City prosecutors dropped charges against a second former housing worker accused of withholding residential repairs for sex, ending the criminal side of the case without any convictions.
Prosecutors charged former handymen Charles T. Coleman, 48, and Doug Hussy, 62, in July after the city housing authority paid a settlement of up to $8 million in January 2016.
The case "started with a big bang, and went out with a whimper," Warren Brown, Coleman's defense attorney, said Tuesday afternoon after his case was dropped.
Hussy was acquitted earlier this month after prosecutors presented no evidence when the alleged victim did not appear in court.
Attorney Cary J. Hansel, who represented the women in the civil lawsuit, said he was "shocked" that neither criminal case had gone forward and said the two alleged victims in Coleman's case were in court prepared to testify.
"The State's Attorney's office should be ashamed," Hansel said. "This is the latest example of how many of our fellow Baltimoreans have been ignored and underserved by the system for far too long."
Coleman was charged with second-degree assault, fourth-degree sex offense, harassment and misconduct based on accusations from two other women, but prosecutors said they recently encountered problems with the evidence. They did not elaborate.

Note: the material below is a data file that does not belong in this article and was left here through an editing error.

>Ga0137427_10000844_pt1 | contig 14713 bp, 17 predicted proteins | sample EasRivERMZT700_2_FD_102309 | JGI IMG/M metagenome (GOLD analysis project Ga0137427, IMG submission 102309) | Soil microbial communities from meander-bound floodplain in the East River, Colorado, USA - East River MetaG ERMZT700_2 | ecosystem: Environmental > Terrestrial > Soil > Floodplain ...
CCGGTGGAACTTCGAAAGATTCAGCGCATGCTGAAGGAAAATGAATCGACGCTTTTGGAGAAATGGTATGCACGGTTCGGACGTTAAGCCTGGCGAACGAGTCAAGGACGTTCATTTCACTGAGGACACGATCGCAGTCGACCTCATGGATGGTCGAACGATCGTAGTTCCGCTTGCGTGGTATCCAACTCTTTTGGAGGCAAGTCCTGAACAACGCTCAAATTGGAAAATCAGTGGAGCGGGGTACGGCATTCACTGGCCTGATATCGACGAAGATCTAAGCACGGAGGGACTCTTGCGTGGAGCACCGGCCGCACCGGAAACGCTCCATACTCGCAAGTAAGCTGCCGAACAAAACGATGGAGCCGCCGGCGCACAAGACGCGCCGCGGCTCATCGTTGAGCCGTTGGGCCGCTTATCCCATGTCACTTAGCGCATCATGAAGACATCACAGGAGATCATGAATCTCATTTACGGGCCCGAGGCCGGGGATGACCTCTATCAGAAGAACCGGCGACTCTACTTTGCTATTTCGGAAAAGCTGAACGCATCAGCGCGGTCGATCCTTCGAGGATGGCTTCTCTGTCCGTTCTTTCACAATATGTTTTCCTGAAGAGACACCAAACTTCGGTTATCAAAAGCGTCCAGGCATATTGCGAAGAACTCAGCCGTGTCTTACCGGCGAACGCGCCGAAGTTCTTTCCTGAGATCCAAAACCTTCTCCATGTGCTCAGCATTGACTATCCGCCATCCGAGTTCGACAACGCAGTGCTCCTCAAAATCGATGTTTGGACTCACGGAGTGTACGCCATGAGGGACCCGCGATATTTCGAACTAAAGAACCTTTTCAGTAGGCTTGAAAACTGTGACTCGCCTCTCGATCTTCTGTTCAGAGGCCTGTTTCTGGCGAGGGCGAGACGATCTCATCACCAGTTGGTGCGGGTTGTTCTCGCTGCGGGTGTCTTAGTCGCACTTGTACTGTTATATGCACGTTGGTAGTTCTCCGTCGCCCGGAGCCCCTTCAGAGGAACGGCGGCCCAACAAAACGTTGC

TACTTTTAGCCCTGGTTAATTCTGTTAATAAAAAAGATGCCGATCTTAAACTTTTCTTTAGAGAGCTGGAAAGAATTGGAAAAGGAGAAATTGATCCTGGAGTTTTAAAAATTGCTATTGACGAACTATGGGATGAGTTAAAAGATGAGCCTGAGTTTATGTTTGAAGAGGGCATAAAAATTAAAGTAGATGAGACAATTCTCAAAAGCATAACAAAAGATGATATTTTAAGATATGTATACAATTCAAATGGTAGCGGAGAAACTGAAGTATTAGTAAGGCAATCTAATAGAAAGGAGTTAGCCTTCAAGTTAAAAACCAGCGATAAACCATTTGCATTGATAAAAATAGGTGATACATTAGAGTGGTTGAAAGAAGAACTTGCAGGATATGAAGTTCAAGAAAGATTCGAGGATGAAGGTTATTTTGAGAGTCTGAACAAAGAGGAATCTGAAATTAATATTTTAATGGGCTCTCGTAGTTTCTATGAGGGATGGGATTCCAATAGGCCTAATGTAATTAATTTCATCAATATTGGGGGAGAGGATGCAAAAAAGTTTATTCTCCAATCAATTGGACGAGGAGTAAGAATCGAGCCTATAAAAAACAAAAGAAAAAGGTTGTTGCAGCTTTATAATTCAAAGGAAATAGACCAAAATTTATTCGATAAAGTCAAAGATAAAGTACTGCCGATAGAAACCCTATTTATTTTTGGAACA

"There are a number of variables that recently raised insurmountable problems with the provability of these cases," state's attorney's office spokeswoman Melba Saunders said of the case against Coleman.
Coleman declined to comment as he left the courthouse, deferring to Brown, who said prosecutors told him they concluded there were problems with the alleged victims' time lines of their encounters.
"Something this sensational, something this significant, I'm surprised this is the reason put forth," Brown said.
Coleman had faced the bulk of the accusations in the civil lawsuit.
"I think a lot of this stemmed from the legitimate grievances of the tenants throughout public housing and the deplorable work record in terms of repairs and the like," Brown said.
Earlier this month, Hansel said the alleged victim in Hussy's case had car trouble and he questioned why prosecutors did not request a postponement. On Tuesday, Hansel said both alleged victims had come to court as instructed and did not know the case was going to be dropped.
"Both of the victims were present in the courthouse today, available to testify, and prepared to go forward," Hansel said. "As recently as a week ago, [prosecutors] told me it was going forward, and sought my assistance in contacting my clients. ... I have every reason to believe the case should have gone forward."
Saunders said prosecutors "transported these survivors to our office, sat down with them for more than 2 hours along with victim/witness advocates and thoroughly explained our rationale for not proceeding upon these cases. We will continue to support these survivors through their recovery process."
In the civil lawsuit, the plaintiffs alleged that Coleman made "numerous unwanted sexual advances towards countless women" who lived in public housing. They said he touched women inappropriately and touched himself in front of them.